PSALMS OF THE BRETHREN
Canto I. Psalms of Single Verses
Psalms of Single Verses
Translated from the Pali by Mrs. C.A.F. Rhys Davids.
He, with his elder brother Tapussa, was born in the time of our Exalted One, in the city of Pokkharavatī, as the son of a caravan-driver. As they were conducting a caravan of carts in a pleasant glade, a muddy place checked their progress. Then a tree-fairy, one of their own kin, showed himself, and said: 'Sirs, the Exalted One hath just attained enlightenment, and for seven weeks abideth fasting in the bliss of emancipation, seated at the root of the King's  Stead tree. Serve him with food; this will long make for your good and happiness.' They, with joyful eagerness, waited not to prepare food, but took rice-cakes and honey, and, leaving the high road, ministered to the Exalted One.
Now when the Exalted One had set rolling the wheel of the Norm at Benares, he stayed in due course at Rajagaha. There Tapussa and Bhalliya waited on him and heard him teach. The former became a lay-follower, the latter left the world and mastered the six forms of abhiññā.
One day when Mara appeared to the Brother in fearsome terrifying shape, Bhalliya, manifesting how he had passed beyond all fear, uttered a psalm to Mara's discomfiture:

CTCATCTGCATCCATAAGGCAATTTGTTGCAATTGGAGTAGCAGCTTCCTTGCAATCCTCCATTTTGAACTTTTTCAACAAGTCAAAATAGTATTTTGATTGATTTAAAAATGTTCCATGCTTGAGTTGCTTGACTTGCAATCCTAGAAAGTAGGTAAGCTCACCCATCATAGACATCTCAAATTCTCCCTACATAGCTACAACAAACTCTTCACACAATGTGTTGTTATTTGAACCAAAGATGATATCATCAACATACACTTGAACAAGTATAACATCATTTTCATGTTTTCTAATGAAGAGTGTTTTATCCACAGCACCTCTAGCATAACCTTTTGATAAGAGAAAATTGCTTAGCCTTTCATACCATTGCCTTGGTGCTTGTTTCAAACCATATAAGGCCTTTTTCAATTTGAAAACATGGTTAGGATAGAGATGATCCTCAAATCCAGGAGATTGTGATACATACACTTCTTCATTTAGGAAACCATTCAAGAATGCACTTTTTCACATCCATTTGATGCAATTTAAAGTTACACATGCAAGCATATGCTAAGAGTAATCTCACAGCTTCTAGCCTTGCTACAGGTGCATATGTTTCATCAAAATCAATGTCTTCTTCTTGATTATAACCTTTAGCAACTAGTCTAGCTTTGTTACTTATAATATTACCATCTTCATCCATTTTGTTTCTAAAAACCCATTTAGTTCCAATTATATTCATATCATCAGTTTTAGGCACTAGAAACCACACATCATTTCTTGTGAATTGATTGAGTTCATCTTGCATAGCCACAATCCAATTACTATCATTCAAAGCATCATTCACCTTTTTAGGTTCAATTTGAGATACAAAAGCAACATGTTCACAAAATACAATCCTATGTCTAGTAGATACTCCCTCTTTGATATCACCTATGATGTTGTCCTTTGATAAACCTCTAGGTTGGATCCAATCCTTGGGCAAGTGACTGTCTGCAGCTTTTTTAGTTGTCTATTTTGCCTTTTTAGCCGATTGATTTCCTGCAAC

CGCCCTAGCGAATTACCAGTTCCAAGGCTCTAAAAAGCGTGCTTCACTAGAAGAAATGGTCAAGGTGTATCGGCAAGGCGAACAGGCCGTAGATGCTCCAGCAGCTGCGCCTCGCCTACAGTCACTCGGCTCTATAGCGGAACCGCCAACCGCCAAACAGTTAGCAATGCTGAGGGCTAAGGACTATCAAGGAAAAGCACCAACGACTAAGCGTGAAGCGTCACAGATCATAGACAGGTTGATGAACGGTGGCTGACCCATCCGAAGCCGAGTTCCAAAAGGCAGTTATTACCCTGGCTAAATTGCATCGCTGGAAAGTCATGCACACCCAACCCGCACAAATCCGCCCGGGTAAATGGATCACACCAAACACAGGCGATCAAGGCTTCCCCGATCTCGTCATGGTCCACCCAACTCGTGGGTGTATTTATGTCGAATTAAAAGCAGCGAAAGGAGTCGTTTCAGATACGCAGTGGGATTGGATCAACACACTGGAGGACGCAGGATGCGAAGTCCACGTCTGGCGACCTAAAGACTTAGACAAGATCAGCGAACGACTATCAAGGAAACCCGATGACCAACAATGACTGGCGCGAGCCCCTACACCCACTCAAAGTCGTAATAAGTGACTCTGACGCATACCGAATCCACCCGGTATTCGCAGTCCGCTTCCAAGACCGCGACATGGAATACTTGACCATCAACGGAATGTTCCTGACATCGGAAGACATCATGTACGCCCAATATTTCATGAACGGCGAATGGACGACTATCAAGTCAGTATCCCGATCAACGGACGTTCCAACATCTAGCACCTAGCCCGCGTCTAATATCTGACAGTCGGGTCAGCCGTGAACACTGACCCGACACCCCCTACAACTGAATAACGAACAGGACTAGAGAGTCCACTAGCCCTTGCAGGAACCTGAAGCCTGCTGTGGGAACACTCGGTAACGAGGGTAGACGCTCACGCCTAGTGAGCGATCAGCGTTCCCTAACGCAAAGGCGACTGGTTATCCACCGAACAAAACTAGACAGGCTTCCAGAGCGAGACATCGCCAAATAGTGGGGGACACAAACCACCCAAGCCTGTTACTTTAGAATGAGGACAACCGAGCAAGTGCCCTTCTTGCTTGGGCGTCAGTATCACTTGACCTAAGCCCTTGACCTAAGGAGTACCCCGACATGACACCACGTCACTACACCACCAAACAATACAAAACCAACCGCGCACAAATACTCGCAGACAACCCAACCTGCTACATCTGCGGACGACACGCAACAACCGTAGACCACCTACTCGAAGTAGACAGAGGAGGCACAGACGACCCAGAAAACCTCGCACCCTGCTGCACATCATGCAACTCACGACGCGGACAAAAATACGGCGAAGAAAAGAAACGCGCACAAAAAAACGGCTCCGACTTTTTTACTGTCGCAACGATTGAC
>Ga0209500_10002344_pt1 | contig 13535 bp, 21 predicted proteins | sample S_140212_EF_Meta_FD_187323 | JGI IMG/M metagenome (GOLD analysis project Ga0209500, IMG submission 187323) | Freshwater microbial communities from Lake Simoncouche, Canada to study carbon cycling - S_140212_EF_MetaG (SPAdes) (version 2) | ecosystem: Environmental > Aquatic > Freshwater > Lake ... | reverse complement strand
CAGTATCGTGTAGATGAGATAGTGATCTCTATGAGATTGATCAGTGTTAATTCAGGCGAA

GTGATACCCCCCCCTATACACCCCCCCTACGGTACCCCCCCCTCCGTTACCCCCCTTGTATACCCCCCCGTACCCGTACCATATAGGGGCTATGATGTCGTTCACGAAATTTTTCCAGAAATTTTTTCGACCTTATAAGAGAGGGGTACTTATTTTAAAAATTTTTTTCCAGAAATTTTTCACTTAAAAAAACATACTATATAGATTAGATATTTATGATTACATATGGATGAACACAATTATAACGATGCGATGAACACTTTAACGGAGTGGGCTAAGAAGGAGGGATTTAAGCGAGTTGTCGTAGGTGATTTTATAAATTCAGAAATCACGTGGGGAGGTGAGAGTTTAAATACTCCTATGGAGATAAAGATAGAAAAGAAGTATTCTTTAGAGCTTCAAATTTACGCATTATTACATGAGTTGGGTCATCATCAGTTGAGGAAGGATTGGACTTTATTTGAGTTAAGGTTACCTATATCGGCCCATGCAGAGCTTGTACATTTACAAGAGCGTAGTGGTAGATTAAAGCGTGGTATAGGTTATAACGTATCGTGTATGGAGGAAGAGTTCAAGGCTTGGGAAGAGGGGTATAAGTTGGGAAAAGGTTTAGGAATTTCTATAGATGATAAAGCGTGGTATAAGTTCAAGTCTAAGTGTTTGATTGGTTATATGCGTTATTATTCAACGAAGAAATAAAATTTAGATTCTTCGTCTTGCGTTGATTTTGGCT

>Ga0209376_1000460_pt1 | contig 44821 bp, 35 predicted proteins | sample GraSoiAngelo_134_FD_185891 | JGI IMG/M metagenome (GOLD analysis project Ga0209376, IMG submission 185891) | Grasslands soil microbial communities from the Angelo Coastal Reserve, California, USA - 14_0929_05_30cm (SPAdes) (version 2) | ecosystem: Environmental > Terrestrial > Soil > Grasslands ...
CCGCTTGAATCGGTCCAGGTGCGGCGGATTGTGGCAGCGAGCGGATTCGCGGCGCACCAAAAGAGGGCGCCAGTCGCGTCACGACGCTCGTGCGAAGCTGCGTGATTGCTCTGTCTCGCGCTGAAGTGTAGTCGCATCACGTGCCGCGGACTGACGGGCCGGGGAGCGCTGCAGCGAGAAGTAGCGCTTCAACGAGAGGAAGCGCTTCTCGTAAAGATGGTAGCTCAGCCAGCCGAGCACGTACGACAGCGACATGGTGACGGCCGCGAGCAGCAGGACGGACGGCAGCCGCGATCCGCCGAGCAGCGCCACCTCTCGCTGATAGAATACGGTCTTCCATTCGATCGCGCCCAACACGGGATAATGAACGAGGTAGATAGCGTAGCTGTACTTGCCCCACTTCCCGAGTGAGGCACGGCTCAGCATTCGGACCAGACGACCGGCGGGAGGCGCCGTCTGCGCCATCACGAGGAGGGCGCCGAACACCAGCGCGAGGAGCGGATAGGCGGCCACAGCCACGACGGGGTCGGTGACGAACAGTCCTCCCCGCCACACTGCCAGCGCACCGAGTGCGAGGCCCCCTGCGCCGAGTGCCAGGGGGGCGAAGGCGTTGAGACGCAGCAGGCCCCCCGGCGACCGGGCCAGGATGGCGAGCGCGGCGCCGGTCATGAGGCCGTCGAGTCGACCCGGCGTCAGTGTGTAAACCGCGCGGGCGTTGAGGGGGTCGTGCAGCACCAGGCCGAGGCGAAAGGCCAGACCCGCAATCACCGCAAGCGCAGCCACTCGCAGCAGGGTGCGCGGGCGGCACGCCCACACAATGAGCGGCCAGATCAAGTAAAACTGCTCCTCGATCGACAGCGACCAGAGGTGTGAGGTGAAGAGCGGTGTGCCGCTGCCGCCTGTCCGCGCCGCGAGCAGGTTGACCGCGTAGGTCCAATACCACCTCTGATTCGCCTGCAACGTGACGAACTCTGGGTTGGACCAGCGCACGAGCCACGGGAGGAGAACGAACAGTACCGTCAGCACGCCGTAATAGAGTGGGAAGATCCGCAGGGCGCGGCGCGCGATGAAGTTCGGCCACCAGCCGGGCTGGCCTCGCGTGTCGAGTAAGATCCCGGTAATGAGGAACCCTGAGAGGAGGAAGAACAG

Whoso hath chased away the Death-king and his host,
E'en as a mighty flood the causeway of frail reeds,
Victor is he, self-tamed. Fear cometh never more.
His is the Goal supreme, and utter steadfastness.
Thus verily did the venerable Bhalliya utter his psalm.'
 In the Commentarial tradition, they were brothers in like circumstances, when Kassapa Buddha lived, and rendered like service then to Kassapa, entreating that they might repeat it in a future life.
 Cf. Sisters, p. 5. This story occurs in Vinaya Texts, iii. 81, and in the 'Nidāna-Kathā,' Bud. Birth Stories, p. 110, Bhalliya being there Bhalluka and Bhalluka. Ika and iya are interchangeable adjectival terminations.
 His first sermon, etc.
 Supernormal thought. Cf. p. 82, n. 1.
 Professor Windisch holds there may have been a collection of such Māra or Devil legends (Māra und Buddha, 134).
Obiter dictum. Passing remark.
 Henceforth this obiter dictum ceases.